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With Increasing Difficulty of Buying Top Race Horses in US, More and More Buyers Turning to Down Under

June 19, 2015

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By Bill Finley

Photo: Lizzi Photo

Joe Bellino needed race horses and his efforts to find them in the U.S. were leading to nothing but headaches and frustration.

“You try to buy a horse here that you think is worth $50,000 or $60,000 and people are asking for $100,000,” Bellino said. “There’s no meat left on the bone for anybody anymore.”

What Bellino has discovered is simply a result of the forces of supply and demand. Purses, particularly at the East Coast tracks, have never been higher, yet the foal crop keeps declining every year. That means the demand for quality race horses exceeds the supply, and that means that buyers can get away with jacking up their prices.

So Bellino decided to try something different. He’s now doing much of his race horse shopping Down Under in Australia and New Zealand. He’s not alone. More and more owners are looking to the two Southern Hemisphere countries to fill their barns because they know they can find good horses there, often at bargain prices.

“I had never bought anything from there before,” he said. “We have a very large stable. We breed and are involved in all aspects of the sport, but I need race horses. We want race horses. That’s what keeps us busy and it’s fun.

“I’ve been with my trainer Tony O’Sullivan for five or six years and he had been asking me to buy horses from the Southern Hemisphere. I was always scared; I always heard they don’t adapt well, they don’t do this, they don’t do that. Tony, who is from down there, from New Zealand, said just treat them like a normal horse, not a Southern Hemisphere horse, and they’ll be fine.”

Bellino bought four Down Under horses and has already had major success with two of them. Polak A, who is currently sidelined with a minor illness, won two legs of the Levy Series plus a $31,000 overnight at Yonkers. Reuben Brogden N is 2 for 4 since arriving here, winning $31,000 and $25,000 overnight races at Yonkers.

Bellino didn’t want to divulge exactly what he paid for each horses but said he looks to spend between $50,000 to $60,000 when buying Southern Hemisphere horses, which includes the price of having them shipped here.

According to Matt Haug, the U.S. representative for IRT, the company the ships the majority of horses that come from Australia and New Zealand to the U.S., it costs$15,600 (US) to ship a horse from New Zealand to New York and $12,900 (US) from Australia to New York. The prices go up and down as currency exchange rates fluctuate, but they are particularly low right now because the Australian and New Zealand dollars are weak.

“If someone wants to do this I suggest they need to find themselves a reputable agent down there to do the buying for them,” he said. “The good thing is there are so many successful horsemen in the U.S. that began their careers down there and they all have good contacts. It’s like anything else, find the right person, good people to do work for you.”

Haug explained than in Australia many horses fall between the cracks. They will exhaust all their conditions but aren’t quite good enough to compete in stakes company and are also a poor fit for claimers, which tend to be for cheap races for the lowest level horses. He said once a horse gets into that no-man’s land trainers are often eager to sell them.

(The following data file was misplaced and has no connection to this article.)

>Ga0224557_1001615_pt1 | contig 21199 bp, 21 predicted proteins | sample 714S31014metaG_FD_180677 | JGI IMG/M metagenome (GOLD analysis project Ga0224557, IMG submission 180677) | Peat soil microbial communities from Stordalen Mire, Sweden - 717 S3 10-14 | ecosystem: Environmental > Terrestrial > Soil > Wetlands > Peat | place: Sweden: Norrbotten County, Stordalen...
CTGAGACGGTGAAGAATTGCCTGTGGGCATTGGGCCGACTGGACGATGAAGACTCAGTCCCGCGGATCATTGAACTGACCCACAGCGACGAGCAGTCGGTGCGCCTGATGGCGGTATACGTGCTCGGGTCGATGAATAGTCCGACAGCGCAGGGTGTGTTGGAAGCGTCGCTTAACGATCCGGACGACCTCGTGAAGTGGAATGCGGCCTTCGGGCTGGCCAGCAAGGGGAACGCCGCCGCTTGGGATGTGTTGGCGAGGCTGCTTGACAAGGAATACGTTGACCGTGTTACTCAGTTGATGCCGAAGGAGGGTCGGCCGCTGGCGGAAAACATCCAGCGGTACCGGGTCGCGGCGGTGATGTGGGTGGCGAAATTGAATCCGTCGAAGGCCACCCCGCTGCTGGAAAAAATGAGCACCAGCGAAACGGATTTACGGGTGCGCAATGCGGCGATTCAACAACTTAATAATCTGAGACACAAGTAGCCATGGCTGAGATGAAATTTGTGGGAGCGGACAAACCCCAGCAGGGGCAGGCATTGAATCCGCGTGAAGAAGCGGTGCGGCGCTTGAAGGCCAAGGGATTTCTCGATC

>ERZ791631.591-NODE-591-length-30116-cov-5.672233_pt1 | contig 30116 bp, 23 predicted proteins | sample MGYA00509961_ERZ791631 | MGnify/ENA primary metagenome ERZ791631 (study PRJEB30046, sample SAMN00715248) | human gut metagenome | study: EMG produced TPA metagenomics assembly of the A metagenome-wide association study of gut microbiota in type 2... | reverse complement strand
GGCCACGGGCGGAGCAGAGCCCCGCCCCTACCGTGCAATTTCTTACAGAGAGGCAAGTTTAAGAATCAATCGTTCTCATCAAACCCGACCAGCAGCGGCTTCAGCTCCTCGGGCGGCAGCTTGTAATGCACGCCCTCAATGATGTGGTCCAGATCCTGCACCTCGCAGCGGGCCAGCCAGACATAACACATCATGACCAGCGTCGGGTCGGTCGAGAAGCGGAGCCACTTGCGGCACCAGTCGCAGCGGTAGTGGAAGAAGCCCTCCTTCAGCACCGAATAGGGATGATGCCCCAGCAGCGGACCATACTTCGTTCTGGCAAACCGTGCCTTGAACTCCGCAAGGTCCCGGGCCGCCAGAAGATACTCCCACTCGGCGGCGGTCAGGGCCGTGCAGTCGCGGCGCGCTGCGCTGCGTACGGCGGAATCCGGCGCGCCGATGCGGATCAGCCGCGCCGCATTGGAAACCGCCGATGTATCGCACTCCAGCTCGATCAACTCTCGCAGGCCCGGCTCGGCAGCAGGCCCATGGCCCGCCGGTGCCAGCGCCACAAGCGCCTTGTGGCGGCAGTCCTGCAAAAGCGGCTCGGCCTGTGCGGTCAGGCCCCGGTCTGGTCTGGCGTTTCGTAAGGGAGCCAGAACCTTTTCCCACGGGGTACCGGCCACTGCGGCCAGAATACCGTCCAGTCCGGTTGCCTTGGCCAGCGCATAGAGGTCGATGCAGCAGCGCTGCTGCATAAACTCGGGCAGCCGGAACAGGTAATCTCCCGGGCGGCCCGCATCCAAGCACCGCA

Darran Cassar, a native of Australia, is another who frequently brings horses in from Down Under, many of them for the Muscara Family. He recently brought over a horse named Caribbean Rose N, who won last week at Chester in a $13,000 race. And he’s still got Mr. Hasani N, who has made nearly $300,000 since arriving here in 2012.

He looks to spend a little less money than Bellino does.

“I’m usually looking to get them here for 30 to $40,000 landed,” he said. “They don’t have to be a star, as long as they can get around Yonkers they can make that money back no problem.”

Cassar said it’s become easier in recent years to get the Down Under horses to acclimate to U.S. racing and succeed because IRT has changed its shipping routes. The planes from Auckland or Sydney used to land in Los Angeles and the horses then had to be trucked across the U.S. or get on another plane. Cassar said the trip would take quite a bit out of him. The new routes fly straight into JFK Airport in New York and though they are a bit more expensive Cassar said its well worth it.

“Once they get to me, I give them one day off and jog them and then start training them within a week,” Cassar said.

One thing Cassar won’t do is spend big money on a Down Under horse, one that could conceivably be a Grand Circuit horse here. He said it is too risky.

“If you pay $200,000 for a horse here it is a known factor,” he said. “It’s proven and you know he can race over here and win. If you pay $200,000 for a horse from there, you really don’t know how they’re going to do here. It’s too big a risk. It’s that unknown factor. You see so many come over and think they will do good and they don’t. Others come over, don’t look like much of anything on paper, go on Lasix and they are brand new horses.”

Bellino said that Polak A’s success has opened a lot of eyes and that he gets calls from people all the time looking for advice on how to buy New Zealand and Australian horses. But he and Cassar both agree there are still plenty of bargains to be found down there.

“I wait for a horse that is proven, has shown enough and has nowhere else to go,” Cassar said. “The right trainers from there, the really good ones, know when it’s time to move them on. If the price is in my favor, I’ll buy it. You have to wait for the right horse, but they certainly come along.”

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